Materials and fluorescence

A jellyfish must appear to float weightlessly in air. So we needed the lightest possible fabric. A very light silk gauze is sold by Dharma Trading in California and supplied about 15 yards at a very fair price. The silk is beautifully delicate and floats nicely.

The next production goal was to use black lights in the theatre’s lighting grid to make the puppet fluoresce. So we needed to colour the silk with a dye that is fluorescent, but that would not add any weight as this would ruin the floatation effect. Much googling ensued. It turns out that fluorescent dyes have a variety of esoteric applications (not just glow sticks). Civil engineers use highly concentrated fluorescent dyes to trace water flows throughout a city’s waterworks. Because they are so concentrated these dyes are very economical to use as a fabric dye. I bought a bottle of Bright Dyes green from a civil engineers supply; this product is capable of dying 10,000 gallons of water in tracing applications.

After some testing, a batch of acquous dye was made by mixing about 20 parts water to 1 part dye, and soaked the roll of silk overnight. The silk was carefully drained and hung it to dry. To smooth wrinkles, use steam. See the image of the dyed fabric lit by a UV flashlight. At this point the fabric is ready to work with. It was cut and sewed into dome form using a pattern similar to a hot air balloon. If the fabric were ever washed, a lot of the dye would come out because it is a simple acquous solution; it is not a permanent dye.

  • Dying silk in UV sensitive green dye.
  • A pattern for making a hot-air balloon shape.
  • Faux fur and LEDs = jellyfish neural cortex. So evil.
  • Early draping test.
  • Black zentai suit helps our dancer to disappear under the puppet.
  • UV black lights like this one from ADJ are used to illuminate jelly.
  • Silk fabric after dying, ready for the next step.
  • This dye is messy. Use gloves.
  • Bright Dyes is a product used by civil engineers to test water supplies. It's also a cheap way to achieve UV effects.
  • Ultra-light silk gauze was purchased from the nice folks at Dharma Trading in California.


If only UV lights are illuminated anything black should disappear from an audience’s view. In theory, only fluorescent wavelengths will be activated. So the performer had to be black from head to toe. To accomplish this we used a “Zentai” bodysuit. Silicone glue was applied to the hands for grip, plus black shoes.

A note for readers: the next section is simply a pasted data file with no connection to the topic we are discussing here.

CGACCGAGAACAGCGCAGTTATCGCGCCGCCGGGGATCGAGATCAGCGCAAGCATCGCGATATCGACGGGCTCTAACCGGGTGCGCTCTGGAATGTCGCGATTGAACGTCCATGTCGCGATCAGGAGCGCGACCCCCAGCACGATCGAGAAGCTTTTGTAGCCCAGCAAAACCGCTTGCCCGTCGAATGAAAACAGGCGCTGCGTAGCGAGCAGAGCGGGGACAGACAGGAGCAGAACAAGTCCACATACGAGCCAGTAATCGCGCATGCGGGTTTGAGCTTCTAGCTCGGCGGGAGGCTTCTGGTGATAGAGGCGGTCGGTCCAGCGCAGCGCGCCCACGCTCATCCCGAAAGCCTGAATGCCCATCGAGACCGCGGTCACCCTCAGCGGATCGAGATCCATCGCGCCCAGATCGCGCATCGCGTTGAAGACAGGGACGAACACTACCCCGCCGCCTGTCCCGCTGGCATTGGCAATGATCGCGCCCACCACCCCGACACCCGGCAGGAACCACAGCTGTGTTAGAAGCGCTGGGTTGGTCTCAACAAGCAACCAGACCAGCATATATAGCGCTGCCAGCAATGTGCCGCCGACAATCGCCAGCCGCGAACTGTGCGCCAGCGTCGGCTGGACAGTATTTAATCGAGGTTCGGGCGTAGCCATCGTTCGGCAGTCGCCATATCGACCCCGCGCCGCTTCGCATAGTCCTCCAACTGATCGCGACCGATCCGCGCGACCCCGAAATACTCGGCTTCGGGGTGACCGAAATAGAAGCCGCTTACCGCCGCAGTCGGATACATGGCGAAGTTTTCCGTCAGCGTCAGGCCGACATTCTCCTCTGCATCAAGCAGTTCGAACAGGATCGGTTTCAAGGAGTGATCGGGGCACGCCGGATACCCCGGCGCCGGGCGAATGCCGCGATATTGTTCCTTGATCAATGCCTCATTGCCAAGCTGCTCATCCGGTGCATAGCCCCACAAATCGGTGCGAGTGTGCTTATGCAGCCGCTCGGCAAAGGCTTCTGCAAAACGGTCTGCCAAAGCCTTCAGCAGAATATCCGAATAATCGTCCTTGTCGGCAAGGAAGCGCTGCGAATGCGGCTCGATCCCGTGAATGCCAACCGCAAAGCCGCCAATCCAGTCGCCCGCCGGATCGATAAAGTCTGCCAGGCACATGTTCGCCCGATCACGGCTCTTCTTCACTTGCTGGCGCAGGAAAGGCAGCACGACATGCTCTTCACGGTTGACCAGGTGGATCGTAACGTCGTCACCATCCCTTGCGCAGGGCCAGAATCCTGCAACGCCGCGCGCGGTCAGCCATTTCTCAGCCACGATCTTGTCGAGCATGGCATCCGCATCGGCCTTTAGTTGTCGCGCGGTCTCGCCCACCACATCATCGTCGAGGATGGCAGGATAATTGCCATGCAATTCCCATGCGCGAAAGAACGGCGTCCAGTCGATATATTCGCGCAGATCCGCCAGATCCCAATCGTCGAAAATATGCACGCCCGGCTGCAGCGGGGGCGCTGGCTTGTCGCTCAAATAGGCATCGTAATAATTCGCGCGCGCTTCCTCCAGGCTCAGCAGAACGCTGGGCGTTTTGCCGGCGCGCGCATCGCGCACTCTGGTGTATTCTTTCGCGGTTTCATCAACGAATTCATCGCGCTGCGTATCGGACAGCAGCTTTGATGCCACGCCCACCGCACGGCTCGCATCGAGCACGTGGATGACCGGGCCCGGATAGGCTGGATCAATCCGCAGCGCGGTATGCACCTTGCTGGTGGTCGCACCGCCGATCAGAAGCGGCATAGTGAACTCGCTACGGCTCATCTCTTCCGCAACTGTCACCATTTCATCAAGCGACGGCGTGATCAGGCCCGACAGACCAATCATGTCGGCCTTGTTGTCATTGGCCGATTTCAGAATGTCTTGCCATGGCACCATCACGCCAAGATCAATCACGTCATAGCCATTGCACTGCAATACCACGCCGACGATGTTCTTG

To get an idea of what it’s like to manipulate jelly watch the video at the top. Below are shots on stage and back stage during prep. Maria Paula Cano is our maitre meduse, performing the part of Jelly.


  • Faux fur
  • Large diameter clear umbrella
  • Silk gauze (approx. 15 yards)
  • Green LED christmas lights
  • Concentrated fluorescent dye
  • Zentai bodysuit
  • UV blacklights

Next steps for Jelly

This piece will continue to evolve, as we try to give the performer more physical freedom to manipulate the puppet and add more beauty and expressivity to the puppet itself. Here are some things we’re working on.

  • Fiber optics are used in lighting design to create long strands of light that can be threaded into any form. They are the perfect medium to describe the long whiskers and thin tentacles of a jellyfish. Inspiration and guidance has come from this stunning fiber optic dress found on the website Instructables.
  • Ideally the performer should have all her limbs free to move. Mounting the puppet to a backpack rig will be the next stage in design. This is similar to what sports videographers wear for documenting their skiing and mountain biking adventures.
  • Parachute fabrics are engineered to float and hold air in different ways. We’ll be exploring whether parachute fabrics have suitable properties for this puppet. One drawback of the current silk gauze is that it is very delicate, and easily frayed and torn.
  • Animatronic and DMX expressions. Eventually I’d like to see the internal lighting elements (LEDs and fiber optics) have programmable sequences that can be triggered by the performer or an off-stage tech. And, I’d like for the wire armature to have one or two dimensions of expression to echo some biological features. These details will allow for more nuanced performance possibilities, and more jaw dropping stage magic.

What do you think?

We’d love to know what you think of this project. Do you have any ideas for future development of Jelly? Have you created or dreamed of creating something similar? Are you friends with a Jellyfish who is offended by what we’re doing? Leave us a comment below, we want to hear from you.